3. An ancient Poet, one who lived feveral ages before Socrates, speaks more determinately on this fubject. Hefiod does not fcruple to say,

"Millions of spiritual creatures walk the earth unfeen."


Hence, it is probable, arofe the numerous tales about the exploits of their demigods, and gods minorum Gentium. Hence their Satyrs, Fauns, Nymphs of every kind, wherewith they fuppofed both the fea and land to be filled. But how empty, childish, unfatisfactory, are all the accounts they give of them! as indeed accounts that depend upon broken, uncertain tradition can hardly fail to be.

4. Revelation only is able to fupply this defect; this only gives us a clear, rational, confiftent account, of those whom our eyes have not seen, nor our ears heard: of both good and evil angels. It is my defign to speak at prefent only of the former, of whom we have a full, though brief account in these words. Are they not all miniftering fpirits, fent forth to minifter unto them that shall be heirs of falvation?

I. 1. The question is, according to the manner of the Apofile, equivalent to a strong affirmation. And hence we learn, Firft, that with regard to their effence or nature, they are all spirits; not material, or corporeal beings; not clogged with flesh and blood like us; but having bodies, if any, not grofs and earthly like ours, but of a finer fubftance, refembling fire or flame, more than any other of thefe lower elements. And is not fomething like this intimated in thofe words. of the Pfalmift, Who maketh his angels fpirits, and his minifters a flame of fire! Pfalm civ. 4. As fpirits he has endued them with Understanding, Will, or Affections, (which are indeed the fame thing, as the Affections are only the Will exerting itself various ways) and Liberty. And are not thefe, Underftanding, Will, and Liberty, effential to, if not the effence of a fpirit?

[ocr errors]

2. But who of the children of men can comprehend, what is the understanding of an Angel? Who can comprehend how far their fight extends? Analogous to fight in men, though not the fame; but this we are conftrained to fpeak


[ocr errors]

through the poverty of human language! Probably not only over one hemifphere of the earth, yea, or

"Tenfold the length of their Terrene,"

or even of the Solar Syftem; but fo far as to take in at one view, the whole extent of the Creation? And we cannot conceive any defect in their Perception, neither any error in their Understanding. But in what manner do they use their UnderAtanding? We must in no wife imagine, that they creep from one truth to another, by that flow method which we call Reasoning. Undoubtedly they fee at one glance whatever truth is presented to their understanding: and that with all the certainty and clearness, that we mortals fee the most selfevident axiom. Who then can conceive the extent of their Knowledge? Not only of the nature, attributes and works of God, (whether of creation or providence) but of the circumftances, actions, words, tempers, yea and thoughts of men. For although God only knows the hearts of all men (unto whom known are all his works) together with the changes they undergo, from the beginning of the world: yet we cannot doubt but his angels know the hearts of thofe to whom they more immediately minifter. Much lefs can we doubt of their knowing the thoughts that are in our hearts at any parti cular time. What fhould hinder their feeing them as they arife? Not the thin veil of flesh and blood! Can thefe in. tercept the view of a spirit? Nay,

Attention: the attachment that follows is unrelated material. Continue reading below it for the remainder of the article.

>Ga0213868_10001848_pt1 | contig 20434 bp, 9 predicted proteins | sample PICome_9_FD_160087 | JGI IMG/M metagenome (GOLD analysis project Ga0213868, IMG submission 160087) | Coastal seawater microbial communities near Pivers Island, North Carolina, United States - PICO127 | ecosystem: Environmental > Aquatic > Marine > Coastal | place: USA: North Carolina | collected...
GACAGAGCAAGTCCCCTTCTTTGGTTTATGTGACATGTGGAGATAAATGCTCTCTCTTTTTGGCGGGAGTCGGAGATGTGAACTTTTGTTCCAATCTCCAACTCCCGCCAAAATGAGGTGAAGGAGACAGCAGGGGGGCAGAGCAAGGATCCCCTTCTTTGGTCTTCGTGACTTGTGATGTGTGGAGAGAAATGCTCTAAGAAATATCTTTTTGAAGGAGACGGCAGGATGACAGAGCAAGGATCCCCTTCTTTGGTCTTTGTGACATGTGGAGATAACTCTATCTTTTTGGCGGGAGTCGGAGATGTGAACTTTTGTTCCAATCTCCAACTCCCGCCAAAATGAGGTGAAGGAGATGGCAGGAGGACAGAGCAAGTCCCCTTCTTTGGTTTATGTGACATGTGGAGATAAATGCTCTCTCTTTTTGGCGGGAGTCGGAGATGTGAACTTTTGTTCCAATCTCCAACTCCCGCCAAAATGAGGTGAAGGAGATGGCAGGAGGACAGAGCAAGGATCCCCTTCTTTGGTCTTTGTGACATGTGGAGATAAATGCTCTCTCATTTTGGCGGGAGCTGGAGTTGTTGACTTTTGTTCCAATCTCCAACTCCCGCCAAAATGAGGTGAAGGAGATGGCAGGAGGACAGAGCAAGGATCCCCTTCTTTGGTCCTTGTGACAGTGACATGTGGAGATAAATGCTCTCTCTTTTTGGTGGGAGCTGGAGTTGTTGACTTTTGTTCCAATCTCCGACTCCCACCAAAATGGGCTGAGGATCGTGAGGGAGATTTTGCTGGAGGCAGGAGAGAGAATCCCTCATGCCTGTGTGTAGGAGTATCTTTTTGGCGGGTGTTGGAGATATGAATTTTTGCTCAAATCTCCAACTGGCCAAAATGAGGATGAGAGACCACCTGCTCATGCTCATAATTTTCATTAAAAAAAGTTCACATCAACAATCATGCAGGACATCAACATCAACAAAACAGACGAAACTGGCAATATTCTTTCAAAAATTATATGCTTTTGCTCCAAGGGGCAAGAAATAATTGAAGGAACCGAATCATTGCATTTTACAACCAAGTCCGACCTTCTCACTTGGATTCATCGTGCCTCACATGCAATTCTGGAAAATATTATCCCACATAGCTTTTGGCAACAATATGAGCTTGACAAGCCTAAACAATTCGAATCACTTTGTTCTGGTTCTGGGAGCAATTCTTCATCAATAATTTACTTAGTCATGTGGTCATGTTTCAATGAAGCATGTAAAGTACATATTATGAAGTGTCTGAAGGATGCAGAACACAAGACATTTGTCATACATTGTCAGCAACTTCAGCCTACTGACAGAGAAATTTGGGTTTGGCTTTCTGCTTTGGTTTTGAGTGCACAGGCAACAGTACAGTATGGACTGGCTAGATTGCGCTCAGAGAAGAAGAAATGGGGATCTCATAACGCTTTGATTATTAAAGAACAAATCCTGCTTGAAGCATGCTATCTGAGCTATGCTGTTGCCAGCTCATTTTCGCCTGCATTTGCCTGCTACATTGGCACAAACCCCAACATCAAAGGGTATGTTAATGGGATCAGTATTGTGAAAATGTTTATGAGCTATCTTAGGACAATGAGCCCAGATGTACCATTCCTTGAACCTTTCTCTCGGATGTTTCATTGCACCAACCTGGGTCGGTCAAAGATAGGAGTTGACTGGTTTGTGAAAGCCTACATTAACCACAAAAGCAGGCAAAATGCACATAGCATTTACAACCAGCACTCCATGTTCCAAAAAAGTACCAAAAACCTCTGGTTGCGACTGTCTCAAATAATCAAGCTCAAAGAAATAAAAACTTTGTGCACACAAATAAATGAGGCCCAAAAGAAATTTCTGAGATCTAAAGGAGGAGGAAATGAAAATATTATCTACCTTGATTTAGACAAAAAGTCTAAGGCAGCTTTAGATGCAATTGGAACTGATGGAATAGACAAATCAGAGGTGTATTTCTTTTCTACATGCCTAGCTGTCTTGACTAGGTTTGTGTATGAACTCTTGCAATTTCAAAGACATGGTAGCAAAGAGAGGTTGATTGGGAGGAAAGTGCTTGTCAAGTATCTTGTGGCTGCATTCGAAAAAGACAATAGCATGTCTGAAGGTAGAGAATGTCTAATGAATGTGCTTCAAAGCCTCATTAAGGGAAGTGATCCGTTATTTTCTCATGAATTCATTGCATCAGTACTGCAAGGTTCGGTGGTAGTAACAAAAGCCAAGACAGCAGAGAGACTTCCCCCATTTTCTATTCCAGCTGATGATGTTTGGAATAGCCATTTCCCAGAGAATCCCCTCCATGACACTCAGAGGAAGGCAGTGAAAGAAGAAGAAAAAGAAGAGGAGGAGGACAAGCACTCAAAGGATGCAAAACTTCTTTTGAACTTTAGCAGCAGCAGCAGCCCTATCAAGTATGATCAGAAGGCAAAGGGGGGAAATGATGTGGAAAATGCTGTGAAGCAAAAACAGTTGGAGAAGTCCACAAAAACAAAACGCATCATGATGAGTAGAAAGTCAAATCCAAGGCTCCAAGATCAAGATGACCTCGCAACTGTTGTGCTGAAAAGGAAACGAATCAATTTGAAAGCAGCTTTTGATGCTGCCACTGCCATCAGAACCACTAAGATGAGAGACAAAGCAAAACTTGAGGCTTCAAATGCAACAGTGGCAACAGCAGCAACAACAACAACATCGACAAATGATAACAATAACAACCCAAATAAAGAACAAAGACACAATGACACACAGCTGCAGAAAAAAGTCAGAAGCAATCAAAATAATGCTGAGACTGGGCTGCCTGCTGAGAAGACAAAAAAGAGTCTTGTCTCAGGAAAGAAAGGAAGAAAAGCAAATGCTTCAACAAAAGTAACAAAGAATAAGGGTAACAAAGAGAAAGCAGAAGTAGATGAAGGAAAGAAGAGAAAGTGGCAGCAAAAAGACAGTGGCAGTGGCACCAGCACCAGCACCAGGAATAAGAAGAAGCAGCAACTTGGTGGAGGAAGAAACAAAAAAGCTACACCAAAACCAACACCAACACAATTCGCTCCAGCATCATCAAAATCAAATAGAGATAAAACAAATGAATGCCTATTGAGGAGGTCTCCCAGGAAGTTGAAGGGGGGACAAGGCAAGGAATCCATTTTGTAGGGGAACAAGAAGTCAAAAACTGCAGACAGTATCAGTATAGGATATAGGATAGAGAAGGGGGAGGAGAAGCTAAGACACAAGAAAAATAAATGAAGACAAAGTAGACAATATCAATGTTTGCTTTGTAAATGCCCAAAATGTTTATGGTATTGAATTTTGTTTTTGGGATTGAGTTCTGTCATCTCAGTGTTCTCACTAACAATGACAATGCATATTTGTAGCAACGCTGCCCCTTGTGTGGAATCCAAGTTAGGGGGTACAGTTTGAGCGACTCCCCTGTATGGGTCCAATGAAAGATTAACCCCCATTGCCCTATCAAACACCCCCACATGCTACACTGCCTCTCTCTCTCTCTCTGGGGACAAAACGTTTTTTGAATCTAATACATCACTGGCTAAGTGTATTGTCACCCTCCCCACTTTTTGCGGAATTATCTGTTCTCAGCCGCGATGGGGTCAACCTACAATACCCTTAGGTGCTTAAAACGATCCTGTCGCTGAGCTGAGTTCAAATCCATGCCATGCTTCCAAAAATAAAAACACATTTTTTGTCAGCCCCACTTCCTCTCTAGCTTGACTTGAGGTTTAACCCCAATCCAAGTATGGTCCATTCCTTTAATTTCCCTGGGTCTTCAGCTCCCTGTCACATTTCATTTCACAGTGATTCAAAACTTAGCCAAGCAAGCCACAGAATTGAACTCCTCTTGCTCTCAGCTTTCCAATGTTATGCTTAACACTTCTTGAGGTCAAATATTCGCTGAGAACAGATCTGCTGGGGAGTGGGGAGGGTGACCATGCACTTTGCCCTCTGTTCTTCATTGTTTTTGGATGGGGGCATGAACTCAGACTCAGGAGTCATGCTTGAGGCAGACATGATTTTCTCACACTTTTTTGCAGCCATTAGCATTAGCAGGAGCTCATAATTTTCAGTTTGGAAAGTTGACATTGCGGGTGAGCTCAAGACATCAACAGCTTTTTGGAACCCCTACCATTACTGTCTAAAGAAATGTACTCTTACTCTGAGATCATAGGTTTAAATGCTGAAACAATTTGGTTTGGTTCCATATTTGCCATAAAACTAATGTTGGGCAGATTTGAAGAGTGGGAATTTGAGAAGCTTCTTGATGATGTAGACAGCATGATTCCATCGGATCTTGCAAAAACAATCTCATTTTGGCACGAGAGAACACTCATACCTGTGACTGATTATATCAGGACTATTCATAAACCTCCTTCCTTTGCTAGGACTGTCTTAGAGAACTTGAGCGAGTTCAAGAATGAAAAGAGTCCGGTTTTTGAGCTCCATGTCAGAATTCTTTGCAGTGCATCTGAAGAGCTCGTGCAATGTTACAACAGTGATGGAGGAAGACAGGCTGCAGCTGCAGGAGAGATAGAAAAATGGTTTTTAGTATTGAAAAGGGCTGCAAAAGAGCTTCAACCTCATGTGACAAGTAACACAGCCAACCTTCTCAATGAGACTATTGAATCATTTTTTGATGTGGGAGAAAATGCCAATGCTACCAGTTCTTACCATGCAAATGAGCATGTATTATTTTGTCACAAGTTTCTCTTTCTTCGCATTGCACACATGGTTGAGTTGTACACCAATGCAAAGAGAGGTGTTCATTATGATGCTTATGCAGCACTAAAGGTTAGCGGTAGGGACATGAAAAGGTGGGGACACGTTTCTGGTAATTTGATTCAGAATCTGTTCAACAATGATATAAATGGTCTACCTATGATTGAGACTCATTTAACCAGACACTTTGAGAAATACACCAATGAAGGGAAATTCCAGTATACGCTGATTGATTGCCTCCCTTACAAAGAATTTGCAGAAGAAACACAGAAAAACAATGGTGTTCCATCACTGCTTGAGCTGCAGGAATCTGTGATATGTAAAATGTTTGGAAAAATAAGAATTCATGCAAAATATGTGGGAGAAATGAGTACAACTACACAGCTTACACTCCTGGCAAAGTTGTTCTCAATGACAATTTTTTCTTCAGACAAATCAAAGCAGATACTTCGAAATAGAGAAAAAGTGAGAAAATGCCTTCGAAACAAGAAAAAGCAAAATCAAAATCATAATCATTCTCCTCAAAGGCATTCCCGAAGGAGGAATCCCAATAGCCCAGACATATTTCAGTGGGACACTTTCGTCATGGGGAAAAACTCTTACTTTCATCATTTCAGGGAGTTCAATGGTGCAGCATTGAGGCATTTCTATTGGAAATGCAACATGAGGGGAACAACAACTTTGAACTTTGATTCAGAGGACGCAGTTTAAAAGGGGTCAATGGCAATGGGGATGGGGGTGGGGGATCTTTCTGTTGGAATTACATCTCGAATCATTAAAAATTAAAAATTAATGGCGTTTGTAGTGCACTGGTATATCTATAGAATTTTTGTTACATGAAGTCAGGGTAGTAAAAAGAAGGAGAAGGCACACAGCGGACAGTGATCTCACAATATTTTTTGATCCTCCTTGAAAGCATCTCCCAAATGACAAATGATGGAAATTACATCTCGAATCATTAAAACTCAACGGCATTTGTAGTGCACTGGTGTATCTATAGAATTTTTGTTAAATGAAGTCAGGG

"Walls within walls no more its paffage bar,
Than unoppofing fpace of liquid air.”

Far more eafily then, and far more perfectly than we can read a man's thoughts in his face, do these fagacious beings read our thoughts, juft as they rife in our hearts: inafmuch they see their kindred fpirit, more clearly than we see the body. If this feem strange to any, who had not adverted to VOL. VI. B it

« PreviousContinue »